The family of Tessa McDaniel, 3 1/2 months old, has filed a wrongful death Tender Hart's Family Home Care and Learning, Inc., in Lombard, Illinois after the infant died on November 15, 2016 after being left unsupervised.
Jason Hart, one of the owners, alone, was attempting to supervise and care for 20 children of mixed ages up to 5 years old. This was in violation of the State of Illinois Licensing Standards for Day Care Homes, which requires one adult for every four infants. According to the police report, Hart told authorities that he placed Tessa on her stomach on a blanket and left to get a bottle. As much as a half hour later, Tessa was found on the blanket not breathing.
“The main reason for this lawsuit is child safety,” said Corboy & Demetrio Partner Thomas Demetrio. “Tessa’s parents do not want this tragedy to happen to any other children,” he added.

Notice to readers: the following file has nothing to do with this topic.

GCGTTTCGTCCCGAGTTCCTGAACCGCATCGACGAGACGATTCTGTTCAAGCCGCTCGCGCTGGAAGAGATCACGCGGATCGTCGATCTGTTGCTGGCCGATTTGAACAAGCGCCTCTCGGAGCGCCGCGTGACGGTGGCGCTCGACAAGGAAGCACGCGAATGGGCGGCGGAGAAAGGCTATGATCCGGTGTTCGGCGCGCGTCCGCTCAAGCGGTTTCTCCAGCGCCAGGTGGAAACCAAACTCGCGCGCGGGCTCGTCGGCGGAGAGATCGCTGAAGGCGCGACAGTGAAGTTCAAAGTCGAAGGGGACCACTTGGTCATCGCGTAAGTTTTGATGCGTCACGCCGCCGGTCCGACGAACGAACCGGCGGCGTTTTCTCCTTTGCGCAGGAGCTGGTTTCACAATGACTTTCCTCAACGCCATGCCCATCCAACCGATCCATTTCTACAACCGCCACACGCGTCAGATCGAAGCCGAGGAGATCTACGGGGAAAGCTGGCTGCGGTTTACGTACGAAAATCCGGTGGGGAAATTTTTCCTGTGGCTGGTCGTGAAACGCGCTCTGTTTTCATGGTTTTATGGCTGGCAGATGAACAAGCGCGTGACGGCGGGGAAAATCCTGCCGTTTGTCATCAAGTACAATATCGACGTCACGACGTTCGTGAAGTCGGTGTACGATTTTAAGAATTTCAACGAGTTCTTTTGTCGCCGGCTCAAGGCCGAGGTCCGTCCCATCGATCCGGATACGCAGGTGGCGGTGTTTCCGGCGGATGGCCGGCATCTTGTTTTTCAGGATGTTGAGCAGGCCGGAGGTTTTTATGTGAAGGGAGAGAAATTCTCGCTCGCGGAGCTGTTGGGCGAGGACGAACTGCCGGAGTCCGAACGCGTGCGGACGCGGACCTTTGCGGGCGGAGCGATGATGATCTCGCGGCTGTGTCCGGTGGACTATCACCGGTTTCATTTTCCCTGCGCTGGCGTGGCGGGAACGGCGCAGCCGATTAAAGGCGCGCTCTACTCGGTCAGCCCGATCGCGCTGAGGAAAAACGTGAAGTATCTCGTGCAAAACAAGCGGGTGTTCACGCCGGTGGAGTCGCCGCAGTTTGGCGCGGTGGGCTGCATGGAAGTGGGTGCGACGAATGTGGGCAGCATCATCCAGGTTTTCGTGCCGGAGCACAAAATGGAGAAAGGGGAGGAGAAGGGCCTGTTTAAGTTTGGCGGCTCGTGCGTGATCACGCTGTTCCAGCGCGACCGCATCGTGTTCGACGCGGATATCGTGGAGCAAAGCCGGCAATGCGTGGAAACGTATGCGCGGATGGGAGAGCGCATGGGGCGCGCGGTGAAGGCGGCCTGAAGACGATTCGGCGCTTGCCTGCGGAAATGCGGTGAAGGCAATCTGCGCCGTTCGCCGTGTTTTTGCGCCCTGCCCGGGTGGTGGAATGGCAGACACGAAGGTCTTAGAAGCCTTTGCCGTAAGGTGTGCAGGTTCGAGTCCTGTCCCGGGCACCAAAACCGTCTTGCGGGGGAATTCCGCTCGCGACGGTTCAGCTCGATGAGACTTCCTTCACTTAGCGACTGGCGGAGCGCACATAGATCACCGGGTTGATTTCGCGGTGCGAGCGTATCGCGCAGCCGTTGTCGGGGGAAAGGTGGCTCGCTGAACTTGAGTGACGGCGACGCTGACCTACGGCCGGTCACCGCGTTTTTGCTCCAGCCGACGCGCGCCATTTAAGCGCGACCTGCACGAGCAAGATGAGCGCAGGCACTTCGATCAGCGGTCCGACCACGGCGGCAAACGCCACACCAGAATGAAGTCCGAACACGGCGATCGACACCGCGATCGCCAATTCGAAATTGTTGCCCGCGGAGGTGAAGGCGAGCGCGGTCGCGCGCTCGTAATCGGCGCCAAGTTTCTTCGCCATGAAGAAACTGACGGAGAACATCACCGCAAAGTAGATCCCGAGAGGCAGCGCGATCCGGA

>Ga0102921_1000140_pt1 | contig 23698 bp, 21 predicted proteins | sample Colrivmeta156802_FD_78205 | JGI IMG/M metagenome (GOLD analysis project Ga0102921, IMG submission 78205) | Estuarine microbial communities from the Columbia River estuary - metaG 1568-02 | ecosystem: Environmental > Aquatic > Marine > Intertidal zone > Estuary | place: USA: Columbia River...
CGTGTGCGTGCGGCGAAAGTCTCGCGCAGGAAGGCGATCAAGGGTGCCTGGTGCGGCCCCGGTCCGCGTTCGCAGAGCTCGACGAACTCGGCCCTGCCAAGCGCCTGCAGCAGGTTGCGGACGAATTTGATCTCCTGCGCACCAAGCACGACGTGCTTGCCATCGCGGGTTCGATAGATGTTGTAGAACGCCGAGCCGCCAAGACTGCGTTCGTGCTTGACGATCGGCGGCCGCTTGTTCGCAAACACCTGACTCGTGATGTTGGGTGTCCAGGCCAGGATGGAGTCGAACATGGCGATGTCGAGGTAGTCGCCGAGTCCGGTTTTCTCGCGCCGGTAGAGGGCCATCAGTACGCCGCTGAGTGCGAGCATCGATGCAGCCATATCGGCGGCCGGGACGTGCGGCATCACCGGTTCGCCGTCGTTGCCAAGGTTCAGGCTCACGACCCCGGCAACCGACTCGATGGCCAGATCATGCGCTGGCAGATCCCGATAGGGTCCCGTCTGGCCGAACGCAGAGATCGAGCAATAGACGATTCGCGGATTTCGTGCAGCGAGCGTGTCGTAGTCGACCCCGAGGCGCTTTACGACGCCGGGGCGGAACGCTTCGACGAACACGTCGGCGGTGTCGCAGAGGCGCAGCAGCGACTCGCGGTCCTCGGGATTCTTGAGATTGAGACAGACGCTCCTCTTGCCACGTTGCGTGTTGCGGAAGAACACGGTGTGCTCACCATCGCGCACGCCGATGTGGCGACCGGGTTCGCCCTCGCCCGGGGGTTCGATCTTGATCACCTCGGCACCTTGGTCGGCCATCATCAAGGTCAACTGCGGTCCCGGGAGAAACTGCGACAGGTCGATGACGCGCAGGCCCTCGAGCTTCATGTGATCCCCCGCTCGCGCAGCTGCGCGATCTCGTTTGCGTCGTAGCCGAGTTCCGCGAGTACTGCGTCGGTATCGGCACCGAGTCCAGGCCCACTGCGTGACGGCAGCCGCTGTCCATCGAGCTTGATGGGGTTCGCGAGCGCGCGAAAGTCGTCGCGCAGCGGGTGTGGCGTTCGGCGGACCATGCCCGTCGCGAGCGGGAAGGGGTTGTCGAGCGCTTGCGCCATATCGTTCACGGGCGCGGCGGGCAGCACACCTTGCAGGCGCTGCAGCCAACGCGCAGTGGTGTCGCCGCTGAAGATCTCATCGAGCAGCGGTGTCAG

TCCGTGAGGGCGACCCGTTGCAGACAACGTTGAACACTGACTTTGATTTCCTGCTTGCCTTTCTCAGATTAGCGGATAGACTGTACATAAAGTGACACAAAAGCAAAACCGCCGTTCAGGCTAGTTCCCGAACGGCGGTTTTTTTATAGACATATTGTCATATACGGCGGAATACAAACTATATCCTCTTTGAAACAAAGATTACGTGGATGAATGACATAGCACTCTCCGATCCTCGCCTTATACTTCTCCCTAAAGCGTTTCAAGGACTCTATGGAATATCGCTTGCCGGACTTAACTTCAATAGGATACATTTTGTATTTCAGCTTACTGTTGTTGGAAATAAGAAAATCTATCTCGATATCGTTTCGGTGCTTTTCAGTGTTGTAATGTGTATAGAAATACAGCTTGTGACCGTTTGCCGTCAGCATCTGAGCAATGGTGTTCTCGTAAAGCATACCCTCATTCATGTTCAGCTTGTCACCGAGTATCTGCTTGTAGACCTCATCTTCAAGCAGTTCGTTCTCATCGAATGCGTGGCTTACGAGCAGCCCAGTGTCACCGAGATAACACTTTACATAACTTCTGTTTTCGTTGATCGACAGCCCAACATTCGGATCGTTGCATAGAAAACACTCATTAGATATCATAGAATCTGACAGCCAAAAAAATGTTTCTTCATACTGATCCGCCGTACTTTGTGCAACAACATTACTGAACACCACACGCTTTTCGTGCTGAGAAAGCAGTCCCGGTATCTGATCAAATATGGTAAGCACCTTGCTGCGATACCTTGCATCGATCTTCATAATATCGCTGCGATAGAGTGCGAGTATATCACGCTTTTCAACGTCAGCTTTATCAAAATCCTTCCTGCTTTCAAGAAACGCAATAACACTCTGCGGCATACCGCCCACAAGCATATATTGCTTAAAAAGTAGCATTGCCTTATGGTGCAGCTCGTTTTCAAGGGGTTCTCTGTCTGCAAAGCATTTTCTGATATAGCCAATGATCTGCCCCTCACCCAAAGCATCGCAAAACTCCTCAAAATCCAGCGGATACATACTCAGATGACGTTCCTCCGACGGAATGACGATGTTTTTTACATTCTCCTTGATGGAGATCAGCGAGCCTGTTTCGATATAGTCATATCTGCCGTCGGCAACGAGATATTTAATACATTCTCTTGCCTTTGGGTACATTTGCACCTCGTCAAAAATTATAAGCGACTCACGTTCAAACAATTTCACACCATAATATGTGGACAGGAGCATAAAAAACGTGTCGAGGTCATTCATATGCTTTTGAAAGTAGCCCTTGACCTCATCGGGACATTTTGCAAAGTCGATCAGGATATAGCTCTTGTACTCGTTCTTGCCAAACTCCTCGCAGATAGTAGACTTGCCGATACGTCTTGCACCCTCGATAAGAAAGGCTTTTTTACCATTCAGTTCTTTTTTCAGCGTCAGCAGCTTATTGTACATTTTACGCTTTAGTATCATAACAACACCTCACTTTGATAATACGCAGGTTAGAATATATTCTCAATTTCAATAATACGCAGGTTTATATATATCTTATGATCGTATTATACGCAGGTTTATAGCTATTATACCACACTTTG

Demetrio, along with Corboy & Demetrio Partners Rene Torrado and Francis Patrick Murphy, represent Sean McDaniel, Tessa’s father; Katlyn McDaniel, Tessa’s mother; and Nora McDaniel, Tessa’s minor sister.
"Licensing Standards for Day Care Homes exist for the safety of vulnerable children and must never be violated," said Torrado. "Attempting to supervise and care for 20 children by himself was a recipe for disaster.”
Illinois DCFS has closed Tender Hart’s during its investigation into eight licensing violations.
Demetrio and Murphy successfully represented the family of Benjamin Kingan against a day care facility in Lake County after he was killed by a worker who was also attending to multiple toddlers alone and in violation of state licensing standards.
The case is Katlyn McDaniel, Special Administrator of the Estate of Tessa McDaniel v. Tender Hart’s Family Home Care and Learning Inc. and Jason Hart, filed in DuPage Co. Circuit Court on 1-31-17, #2017L120.
Corboy & Demetrio is one of the nation’s premier law firms. The personal injury law firm represents individuals and their families in serious personal injury and wrongful death cases and has acquired more than $4 billion in settlements and verdicts of which more than 600 are in excess of $1 million.